Public Release: 

Rich inner lives: exploring the connection between cancer and the human microbiome

Microbes have the power to cause -- and treat -- human cancer



IMAGE: A cartoon image of a bacteria confiding in a doctor, stating "Doctor, I feel so conflicted - what IS my role in cancer? " view more 

Credit: Audrey Nailor,

Every human cell is outnumbered in our bodies by microbes, in a ratio estimated at three-to-one. We need these microbes to thrive, and sometimes they can kill us - but we don't know them very well.

That's why ecancermedicalscience has prepared our latest Special Issue, focusing specifically on the "oncomicrobiome" - a phrase that readers may not be familiar with now, but which will play a large role in our future understanding of cancer.

"Humans are super-organisms of massive interconnecting genomes from trillions of organisms that are all essential for maintaining health," says Guest Editor Dr Alasdair Scott of Imperial College, London, UK.

The microbiome, or the sum of the genetic information contained within these organisms, is almost unimaginably vast - and incredibly complex, with thousands of relationships developed over our long history of co-evolution with the microscopic.

"We're beginning to appreciate that the human microbiome impacts on nearly every aspect of human physiology and pathophysiology," Dr Scott explains.

Now it's time to turn our attention to the "oncomicrobiome," the complex connection between cancer and the microbiome.

"This cutting-edge Special Issue delves into our rapidly evolving understanding of the microbiome in both the causation and treatment of cancer," says Dr Scott.

This Special Issue collects six original review articles that examine this complex relationship, ranging from the use of probiotics in cancer treatment, to the interaction of the microbiome with chemotherapy, to examining the bacterial infections that may lead to colorectal and lung cancer. The development of microbial DNA sequencing techniques and the rise of bioinformatics are also explored.


All of the articles on this fascinating topic are completely free to read. You're invited to explore the potential of this inner world at

Editor's Notes

For more information, contact Audrey Nailor, Journal Editor, at


Citation information:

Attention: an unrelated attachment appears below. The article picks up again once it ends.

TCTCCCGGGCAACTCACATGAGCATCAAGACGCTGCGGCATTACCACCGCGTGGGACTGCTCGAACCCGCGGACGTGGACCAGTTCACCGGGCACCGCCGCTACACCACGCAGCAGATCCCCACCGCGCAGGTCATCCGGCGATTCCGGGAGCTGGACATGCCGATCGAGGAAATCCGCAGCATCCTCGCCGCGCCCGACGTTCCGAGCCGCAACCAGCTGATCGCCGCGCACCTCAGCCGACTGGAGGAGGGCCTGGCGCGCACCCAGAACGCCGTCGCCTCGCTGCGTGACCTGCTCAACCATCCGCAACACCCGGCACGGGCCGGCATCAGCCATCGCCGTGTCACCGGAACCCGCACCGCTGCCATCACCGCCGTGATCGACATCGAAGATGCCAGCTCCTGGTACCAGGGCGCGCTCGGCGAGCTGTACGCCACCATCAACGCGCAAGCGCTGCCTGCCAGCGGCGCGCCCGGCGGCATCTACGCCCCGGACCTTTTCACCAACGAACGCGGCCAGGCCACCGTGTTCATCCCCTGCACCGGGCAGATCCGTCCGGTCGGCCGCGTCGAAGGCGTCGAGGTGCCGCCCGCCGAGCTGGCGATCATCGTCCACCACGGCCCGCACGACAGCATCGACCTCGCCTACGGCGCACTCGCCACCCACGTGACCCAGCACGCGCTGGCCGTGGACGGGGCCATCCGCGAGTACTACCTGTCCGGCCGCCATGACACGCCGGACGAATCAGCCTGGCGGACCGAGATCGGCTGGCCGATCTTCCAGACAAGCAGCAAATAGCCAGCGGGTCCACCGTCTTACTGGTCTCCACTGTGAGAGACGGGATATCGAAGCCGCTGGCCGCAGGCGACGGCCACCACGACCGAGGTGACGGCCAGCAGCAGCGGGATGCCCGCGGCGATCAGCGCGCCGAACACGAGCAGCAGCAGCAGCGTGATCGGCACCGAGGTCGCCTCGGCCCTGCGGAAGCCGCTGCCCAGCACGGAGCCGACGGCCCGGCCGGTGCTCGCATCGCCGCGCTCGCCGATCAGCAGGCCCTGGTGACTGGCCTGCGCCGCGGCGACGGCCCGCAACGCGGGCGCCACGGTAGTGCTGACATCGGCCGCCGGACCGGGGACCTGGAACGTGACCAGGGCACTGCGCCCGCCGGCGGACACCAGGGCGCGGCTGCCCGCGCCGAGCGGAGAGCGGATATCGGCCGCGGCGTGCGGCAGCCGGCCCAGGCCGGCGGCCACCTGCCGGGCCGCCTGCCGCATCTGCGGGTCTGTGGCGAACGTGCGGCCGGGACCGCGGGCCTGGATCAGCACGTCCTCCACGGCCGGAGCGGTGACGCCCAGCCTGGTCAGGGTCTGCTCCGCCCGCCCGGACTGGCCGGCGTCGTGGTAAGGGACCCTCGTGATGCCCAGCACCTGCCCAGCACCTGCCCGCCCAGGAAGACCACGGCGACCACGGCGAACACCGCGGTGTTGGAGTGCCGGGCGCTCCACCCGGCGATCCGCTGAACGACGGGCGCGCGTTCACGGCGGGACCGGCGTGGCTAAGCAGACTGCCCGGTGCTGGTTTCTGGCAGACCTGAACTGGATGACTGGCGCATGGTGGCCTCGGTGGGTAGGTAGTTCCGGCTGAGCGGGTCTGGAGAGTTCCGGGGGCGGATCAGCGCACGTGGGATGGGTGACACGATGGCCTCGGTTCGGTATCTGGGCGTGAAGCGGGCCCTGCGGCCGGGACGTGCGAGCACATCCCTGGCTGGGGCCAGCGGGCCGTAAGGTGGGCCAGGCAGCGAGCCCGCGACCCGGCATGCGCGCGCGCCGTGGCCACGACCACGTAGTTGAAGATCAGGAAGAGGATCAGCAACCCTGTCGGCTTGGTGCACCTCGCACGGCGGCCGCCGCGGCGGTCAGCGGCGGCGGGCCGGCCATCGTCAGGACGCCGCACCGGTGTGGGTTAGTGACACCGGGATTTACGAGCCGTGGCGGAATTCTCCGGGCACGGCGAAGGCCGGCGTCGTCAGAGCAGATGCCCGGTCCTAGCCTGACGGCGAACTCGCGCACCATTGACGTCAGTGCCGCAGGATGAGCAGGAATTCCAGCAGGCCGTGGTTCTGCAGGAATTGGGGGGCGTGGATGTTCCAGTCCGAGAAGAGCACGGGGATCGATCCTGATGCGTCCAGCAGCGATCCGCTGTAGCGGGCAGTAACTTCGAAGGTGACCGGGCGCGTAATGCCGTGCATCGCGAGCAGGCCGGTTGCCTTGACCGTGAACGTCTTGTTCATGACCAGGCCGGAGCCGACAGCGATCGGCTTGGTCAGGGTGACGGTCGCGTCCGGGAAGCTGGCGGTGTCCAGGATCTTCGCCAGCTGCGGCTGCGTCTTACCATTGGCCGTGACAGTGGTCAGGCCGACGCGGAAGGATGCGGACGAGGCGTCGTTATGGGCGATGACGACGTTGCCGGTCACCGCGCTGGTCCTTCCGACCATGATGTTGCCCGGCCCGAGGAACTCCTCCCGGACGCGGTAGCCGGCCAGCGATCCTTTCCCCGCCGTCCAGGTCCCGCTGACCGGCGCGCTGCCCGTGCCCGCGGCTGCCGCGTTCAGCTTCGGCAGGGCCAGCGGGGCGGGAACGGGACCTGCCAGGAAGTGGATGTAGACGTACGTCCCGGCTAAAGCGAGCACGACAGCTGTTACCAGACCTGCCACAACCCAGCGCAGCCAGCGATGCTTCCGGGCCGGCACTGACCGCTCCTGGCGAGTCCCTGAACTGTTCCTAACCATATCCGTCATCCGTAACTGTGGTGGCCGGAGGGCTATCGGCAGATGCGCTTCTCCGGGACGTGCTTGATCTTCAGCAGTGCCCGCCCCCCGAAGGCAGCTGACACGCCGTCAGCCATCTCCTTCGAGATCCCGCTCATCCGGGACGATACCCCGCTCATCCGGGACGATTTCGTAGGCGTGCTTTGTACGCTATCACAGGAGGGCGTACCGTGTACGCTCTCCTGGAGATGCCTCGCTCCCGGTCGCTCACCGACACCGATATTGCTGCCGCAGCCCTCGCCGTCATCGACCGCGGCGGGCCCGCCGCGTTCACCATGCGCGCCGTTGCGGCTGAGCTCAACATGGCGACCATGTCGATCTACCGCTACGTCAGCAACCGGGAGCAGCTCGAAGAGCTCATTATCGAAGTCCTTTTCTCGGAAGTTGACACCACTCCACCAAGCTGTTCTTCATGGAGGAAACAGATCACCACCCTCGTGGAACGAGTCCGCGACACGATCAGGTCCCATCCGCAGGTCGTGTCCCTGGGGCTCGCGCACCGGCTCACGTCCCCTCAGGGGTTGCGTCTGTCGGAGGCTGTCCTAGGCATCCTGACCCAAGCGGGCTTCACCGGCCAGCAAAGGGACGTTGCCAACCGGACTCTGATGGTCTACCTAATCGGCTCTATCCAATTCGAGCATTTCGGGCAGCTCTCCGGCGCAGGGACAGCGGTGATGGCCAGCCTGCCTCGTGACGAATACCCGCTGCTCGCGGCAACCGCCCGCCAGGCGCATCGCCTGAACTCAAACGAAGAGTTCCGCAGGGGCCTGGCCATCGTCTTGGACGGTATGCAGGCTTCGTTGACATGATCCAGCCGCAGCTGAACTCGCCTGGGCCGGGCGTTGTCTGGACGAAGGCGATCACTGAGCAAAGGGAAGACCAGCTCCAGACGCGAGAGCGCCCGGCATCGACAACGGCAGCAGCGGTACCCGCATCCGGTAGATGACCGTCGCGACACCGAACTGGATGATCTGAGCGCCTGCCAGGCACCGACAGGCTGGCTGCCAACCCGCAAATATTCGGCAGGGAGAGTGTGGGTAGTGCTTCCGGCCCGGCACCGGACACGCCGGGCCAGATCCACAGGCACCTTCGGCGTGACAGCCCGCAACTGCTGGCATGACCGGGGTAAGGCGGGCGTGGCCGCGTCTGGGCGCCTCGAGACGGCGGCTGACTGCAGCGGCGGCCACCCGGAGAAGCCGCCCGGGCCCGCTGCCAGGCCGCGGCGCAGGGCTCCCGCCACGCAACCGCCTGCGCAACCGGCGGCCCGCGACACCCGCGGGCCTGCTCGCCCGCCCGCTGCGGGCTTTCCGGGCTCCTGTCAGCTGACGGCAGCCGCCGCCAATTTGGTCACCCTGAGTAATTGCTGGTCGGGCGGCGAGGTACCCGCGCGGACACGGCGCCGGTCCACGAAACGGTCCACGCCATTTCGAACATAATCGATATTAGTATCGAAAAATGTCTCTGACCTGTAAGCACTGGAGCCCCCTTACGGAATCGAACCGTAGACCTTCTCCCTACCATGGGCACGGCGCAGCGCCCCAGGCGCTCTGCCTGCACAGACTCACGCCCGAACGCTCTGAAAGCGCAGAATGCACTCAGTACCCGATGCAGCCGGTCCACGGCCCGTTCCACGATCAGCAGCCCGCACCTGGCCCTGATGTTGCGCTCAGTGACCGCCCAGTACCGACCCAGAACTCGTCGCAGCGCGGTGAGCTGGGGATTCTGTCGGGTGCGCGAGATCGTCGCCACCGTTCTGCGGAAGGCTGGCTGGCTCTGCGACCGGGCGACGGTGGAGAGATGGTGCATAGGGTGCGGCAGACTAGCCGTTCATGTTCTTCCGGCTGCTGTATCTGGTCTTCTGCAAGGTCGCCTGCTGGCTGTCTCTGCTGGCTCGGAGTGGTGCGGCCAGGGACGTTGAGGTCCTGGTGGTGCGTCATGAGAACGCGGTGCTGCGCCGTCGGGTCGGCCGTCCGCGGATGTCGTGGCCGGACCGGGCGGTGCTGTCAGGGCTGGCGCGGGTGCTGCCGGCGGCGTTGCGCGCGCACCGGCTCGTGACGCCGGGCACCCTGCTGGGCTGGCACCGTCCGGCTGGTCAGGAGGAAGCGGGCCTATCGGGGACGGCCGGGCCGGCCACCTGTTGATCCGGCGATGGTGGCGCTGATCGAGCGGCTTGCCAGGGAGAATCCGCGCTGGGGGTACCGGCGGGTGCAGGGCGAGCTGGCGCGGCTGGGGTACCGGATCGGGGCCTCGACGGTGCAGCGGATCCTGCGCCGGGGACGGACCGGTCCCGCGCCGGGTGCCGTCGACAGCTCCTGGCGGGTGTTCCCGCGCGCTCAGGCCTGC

Lung Cancer: a new frontier for microbiome research and clinical translation
Luis A. J. Mur, Sharon A. Huws, Simon J.S. Cameron, Paul D. Lewis Keir E. Lewis

Pre-, pro- and synbiotics in oncology patients
Alasdair J Scott, Claire A Merrifield, Jessica A Younes and Elsbeth Pekelharing

Moving on from Metchnikoff: Thinking about microbiome therapeutics in cancer
Saman Maleki Vareki, Ryan M. Chanyi, Kamilah Abdur-Rashid, Liam Brennan, Jeremy P. Burton

Colorectal Carcinogenesis: an archetype of gut microbiota - host interaction
James L. Alexander, Alasdair J. Scott, Anna. L. Pouncey, Julian Marchesi, James Kinross, Julian Teare

Gut microbiota, chemotherapy, and the host: the influence of the gut microbiota on cancer treatment
Pouncey AL, Scott AJ, Alexander JL, Marchesi J and Kinross J

The implementation of 'omics technologies in cancer microbiome research
Benjamin H Mullish, Laura S Osborne, Julian R Marchesi, Julie A K McDonald

About ecancermedicalscience (

ecancermedicalscience (ecancer) is the official open access journal of the Organisation of European Cancer Institutes (OECI) and the European Institute of Oncology (IEO), Milan.

The journal was established in 2007 by Professor Umberto Veronesi and Professor Gordon McVie with the mission to break down the financial barriers to accessing cancer research and education.

The journal is not for profit and only charges authors an article publication fee if they have specific funding for publishing. So far over 2000 authors have published for free. The journal is funded by the ecancer Global Foundation, educational grants, sponsorship and charitable donations.

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